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  • Writer's pictureaymexume

Let’s be civil: Airport and airplane etiquette

I have the impression that people forget all notions of courtesy the minute they step into an airport or an airplane. As they check-in their luggage, they also seem to check-out their manners and their common sense.

Queue jumping isn’t cute

Cutting the line is rude. Cutting the line while completely ignoring the person whose toes you’re almost stepping on is just plain insulting.

Sir, you saw me. How do I know? I saw you trying to avoid eye contact while you were easing your way to the spot in front of me. Oh! You only realized I was there when I touched your shoulder? Really! How about the other 12 people you walked by to get to that point? Sir, we all have a plane to catch. All 13 of us whom you decided to ignore. My Spanish may be broken, but my spirit isn’t. I will let you know that I’m not about that life.

That was the gist of a conversation (¡En español!) I had with a Spanish-speaking line-cutter on my way back from PauP last December. Peeps, my Spanish lessons paid off.

The next time you think about cutting the line: Don’t. Of course, there are extenuating circumstances: travelling with children, pregnant women, the elderly, people with disabilities, accompanied by airport staff. If any of the above applies, people will gladly let you go ahead of them. And if you’re running late, ask for permission. Don’t just breeze through.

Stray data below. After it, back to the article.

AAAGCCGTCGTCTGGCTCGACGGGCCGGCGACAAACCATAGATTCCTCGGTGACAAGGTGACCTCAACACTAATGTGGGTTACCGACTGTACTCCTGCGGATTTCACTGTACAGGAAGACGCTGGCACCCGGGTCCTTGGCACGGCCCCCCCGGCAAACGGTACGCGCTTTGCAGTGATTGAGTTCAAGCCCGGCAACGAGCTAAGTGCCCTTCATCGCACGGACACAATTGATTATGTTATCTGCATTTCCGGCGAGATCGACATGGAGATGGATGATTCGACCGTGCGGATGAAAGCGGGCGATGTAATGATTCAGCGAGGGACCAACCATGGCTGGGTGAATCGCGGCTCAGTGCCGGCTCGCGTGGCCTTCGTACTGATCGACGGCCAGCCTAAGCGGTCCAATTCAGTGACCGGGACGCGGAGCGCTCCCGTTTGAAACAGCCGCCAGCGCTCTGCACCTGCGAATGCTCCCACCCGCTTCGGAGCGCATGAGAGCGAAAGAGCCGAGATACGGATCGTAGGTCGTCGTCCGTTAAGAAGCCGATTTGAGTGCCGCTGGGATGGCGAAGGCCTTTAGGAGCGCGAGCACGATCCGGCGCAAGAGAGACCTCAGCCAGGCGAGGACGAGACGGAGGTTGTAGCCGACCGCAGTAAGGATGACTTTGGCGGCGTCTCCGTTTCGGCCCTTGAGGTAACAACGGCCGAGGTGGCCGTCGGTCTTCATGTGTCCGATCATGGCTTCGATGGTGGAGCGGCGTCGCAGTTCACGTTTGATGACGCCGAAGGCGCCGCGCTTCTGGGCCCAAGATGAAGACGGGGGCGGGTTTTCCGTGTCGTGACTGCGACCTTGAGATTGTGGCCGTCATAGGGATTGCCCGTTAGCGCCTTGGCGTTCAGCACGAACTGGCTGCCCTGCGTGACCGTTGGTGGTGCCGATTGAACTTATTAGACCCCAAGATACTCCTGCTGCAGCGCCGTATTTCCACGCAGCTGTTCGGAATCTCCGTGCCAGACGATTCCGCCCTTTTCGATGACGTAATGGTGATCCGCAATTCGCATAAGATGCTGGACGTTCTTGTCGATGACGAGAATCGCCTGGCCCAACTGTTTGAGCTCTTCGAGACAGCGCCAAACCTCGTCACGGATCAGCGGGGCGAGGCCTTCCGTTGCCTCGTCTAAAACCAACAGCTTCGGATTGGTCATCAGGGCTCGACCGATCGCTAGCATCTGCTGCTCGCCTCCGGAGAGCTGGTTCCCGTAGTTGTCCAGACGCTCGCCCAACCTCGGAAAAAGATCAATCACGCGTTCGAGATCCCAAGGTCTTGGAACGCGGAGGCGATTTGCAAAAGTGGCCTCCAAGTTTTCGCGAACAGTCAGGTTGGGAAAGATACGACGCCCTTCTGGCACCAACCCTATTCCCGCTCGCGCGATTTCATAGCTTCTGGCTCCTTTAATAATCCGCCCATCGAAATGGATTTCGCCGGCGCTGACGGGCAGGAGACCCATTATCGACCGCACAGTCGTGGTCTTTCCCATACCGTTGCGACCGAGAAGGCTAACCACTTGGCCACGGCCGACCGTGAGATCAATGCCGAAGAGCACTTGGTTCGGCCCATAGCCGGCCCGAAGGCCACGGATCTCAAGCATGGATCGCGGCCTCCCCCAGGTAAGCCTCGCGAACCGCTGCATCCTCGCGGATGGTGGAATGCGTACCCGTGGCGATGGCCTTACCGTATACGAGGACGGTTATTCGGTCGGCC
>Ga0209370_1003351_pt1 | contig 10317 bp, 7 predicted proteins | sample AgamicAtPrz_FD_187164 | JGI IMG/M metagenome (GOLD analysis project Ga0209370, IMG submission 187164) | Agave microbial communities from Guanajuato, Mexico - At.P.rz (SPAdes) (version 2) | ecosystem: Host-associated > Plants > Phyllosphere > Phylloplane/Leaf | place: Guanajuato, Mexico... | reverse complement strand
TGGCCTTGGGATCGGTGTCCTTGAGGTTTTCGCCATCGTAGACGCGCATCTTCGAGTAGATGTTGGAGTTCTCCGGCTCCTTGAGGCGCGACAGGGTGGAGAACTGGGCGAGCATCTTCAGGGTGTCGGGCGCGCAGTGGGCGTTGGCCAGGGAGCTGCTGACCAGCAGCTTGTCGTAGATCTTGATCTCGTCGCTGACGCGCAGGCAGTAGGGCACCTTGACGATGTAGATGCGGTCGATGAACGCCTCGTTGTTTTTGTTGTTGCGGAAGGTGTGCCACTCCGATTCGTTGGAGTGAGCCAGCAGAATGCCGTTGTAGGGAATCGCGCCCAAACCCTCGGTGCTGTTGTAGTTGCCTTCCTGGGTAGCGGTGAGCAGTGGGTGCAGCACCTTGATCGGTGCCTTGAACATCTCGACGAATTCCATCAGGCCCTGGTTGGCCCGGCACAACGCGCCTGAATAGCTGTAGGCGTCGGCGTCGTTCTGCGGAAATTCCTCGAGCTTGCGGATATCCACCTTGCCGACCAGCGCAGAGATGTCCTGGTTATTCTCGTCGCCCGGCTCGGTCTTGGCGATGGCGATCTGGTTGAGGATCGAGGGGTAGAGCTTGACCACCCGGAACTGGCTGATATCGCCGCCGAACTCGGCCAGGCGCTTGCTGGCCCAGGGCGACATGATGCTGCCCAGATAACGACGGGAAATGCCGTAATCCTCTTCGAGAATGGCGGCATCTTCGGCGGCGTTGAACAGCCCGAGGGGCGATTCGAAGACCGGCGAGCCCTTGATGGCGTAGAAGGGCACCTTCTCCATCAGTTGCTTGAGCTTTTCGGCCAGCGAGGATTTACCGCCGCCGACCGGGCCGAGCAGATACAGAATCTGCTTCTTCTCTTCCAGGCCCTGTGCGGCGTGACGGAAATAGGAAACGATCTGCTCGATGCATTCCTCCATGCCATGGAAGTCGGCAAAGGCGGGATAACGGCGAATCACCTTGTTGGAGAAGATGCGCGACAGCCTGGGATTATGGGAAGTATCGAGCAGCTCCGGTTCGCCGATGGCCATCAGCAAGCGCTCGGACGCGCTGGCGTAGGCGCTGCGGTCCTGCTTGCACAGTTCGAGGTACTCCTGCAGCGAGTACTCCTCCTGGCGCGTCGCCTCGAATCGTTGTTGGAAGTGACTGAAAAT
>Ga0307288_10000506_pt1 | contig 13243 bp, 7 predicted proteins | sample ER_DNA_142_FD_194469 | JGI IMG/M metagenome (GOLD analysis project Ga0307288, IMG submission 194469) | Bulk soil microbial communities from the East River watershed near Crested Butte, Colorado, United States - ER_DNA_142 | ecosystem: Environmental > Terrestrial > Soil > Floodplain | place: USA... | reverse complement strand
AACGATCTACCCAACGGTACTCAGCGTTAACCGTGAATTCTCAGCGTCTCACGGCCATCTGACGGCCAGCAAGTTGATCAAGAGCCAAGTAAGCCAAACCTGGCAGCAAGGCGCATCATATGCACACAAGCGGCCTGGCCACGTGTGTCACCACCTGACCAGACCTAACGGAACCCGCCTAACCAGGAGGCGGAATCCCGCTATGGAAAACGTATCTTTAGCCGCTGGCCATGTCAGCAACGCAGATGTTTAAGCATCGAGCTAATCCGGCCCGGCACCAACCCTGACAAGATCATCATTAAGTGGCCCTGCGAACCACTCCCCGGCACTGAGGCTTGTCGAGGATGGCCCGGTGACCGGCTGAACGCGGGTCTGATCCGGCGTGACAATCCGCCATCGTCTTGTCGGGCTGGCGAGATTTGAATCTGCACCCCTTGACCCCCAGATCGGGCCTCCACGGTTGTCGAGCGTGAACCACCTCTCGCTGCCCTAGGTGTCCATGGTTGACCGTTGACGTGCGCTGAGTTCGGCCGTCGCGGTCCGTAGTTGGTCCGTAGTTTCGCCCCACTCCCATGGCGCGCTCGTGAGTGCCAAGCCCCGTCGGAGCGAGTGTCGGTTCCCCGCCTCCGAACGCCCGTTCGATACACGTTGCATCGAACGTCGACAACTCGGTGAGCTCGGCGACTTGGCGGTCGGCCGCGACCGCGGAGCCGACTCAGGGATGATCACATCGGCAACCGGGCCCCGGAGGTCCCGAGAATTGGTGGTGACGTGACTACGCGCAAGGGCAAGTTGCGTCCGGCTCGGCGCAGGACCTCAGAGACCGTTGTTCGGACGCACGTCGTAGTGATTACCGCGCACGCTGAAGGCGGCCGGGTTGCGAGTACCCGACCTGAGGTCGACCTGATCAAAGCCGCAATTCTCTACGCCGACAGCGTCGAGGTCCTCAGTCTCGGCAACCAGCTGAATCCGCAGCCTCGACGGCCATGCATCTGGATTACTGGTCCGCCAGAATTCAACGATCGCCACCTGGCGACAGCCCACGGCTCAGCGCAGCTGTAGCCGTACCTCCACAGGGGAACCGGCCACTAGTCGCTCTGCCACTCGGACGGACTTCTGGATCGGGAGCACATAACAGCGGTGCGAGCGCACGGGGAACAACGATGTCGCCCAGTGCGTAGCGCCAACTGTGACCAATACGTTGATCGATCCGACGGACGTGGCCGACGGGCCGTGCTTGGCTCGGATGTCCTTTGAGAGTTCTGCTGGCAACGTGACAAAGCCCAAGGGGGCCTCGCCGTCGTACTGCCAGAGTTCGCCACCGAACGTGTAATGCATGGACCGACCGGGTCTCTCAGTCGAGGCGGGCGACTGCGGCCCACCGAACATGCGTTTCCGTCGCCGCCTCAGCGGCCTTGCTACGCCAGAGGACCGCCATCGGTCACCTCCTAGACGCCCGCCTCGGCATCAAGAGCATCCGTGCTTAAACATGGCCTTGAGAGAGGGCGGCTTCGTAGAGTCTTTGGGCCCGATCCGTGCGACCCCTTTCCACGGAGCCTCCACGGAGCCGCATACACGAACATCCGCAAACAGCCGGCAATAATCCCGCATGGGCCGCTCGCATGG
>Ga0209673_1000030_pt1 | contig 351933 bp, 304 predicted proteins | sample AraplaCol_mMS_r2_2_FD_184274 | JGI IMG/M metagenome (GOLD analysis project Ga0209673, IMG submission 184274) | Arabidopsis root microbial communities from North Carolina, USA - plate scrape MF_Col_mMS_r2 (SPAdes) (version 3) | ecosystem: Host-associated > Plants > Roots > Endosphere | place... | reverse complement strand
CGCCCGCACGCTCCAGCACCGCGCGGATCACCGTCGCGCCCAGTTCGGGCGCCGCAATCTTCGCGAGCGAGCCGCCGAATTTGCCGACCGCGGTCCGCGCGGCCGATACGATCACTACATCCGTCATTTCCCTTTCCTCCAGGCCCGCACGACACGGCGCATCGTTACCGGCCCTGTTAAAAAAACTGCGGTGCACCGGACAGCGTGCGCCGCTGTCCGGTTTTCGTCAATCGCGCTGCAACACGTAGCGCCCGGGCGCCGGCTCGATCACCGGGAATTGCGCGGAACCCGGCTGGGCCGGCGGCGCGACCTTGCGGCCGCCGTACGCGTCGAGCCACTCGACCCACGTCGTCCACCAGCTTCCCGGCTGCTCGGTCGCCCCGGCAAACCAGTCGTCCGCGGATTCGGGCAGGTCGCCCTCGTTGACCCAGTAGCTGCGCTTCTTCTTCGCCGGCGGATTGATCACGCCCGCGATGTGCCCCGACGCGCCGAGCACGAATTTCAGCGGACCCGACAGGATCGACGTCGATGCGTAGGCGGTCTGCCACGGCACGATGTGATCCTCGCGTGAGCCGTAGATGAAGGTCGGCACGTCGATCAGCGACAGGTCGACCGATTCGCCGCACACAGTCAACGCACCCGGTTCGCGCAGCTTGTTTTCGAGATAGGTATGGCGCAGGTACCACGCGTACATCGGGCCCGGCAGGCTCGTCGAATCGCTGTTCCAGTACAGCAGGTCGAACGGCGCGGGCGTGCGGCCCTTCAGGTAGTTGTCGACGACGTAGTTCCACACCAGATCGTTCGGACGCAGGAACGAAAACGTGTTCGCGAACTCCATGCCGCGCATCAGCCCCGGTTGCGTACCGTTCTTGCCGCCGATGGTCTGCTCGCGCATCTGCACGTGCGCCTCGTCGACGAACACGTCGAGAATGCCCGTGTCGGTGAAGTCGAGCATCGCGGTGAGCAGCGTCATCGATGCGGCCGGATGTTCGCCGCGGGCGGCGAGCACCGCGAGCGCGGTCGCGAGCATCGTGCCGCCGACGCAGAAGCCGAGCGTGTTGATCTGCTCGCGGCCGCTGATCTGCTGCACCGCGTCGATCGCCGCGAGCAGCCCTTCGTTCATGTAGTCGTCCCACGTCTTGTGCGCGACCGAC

Armrest hoggers are the devil

I once travelled from Montreal to PauP sitting on one butt cheek and a half. One of the rare times I regretted opting for the window seat. By the time we landed, I could barely feel my right leg. Not only did the man sitting next to me hogged the armrest during the entire trip, he also fell asleep and leaned right into my personal space. I tried to wake him up to no avail. I spent most of the flight pushing him away. My only respite: his one trip to the bathroom.

You paid good money for that trip, you expect to be comfy. I get that. But, guess what? We all did! Being mindful of the people around is important. Especially in the narrow seats back in coach.

A time to chat

If I had a dollar every time a person treated my open book or my headphones as an invitation to chat, well, I’d probably have $10. But that’s not the point here. The point is to be polite enough not to ignore clear signs of a person’s unwillingness or unavailability to chat.

I’ll gladly answer a question or partake in the eye-rolling session that accompanies the nth flight delay announcement. But please let me go back to reading my book or watching my show. Small talk is the bane of my existence. I’m not good at it; I wouldn’t want to bore you.

It may be just me…

People don’t owe you a conversation. Their being stuck on the same 8-hour flight as you doesn’t take away their agency. Respect their unwillingness to communicate.

That’s it for today, peeps.

Carry on!

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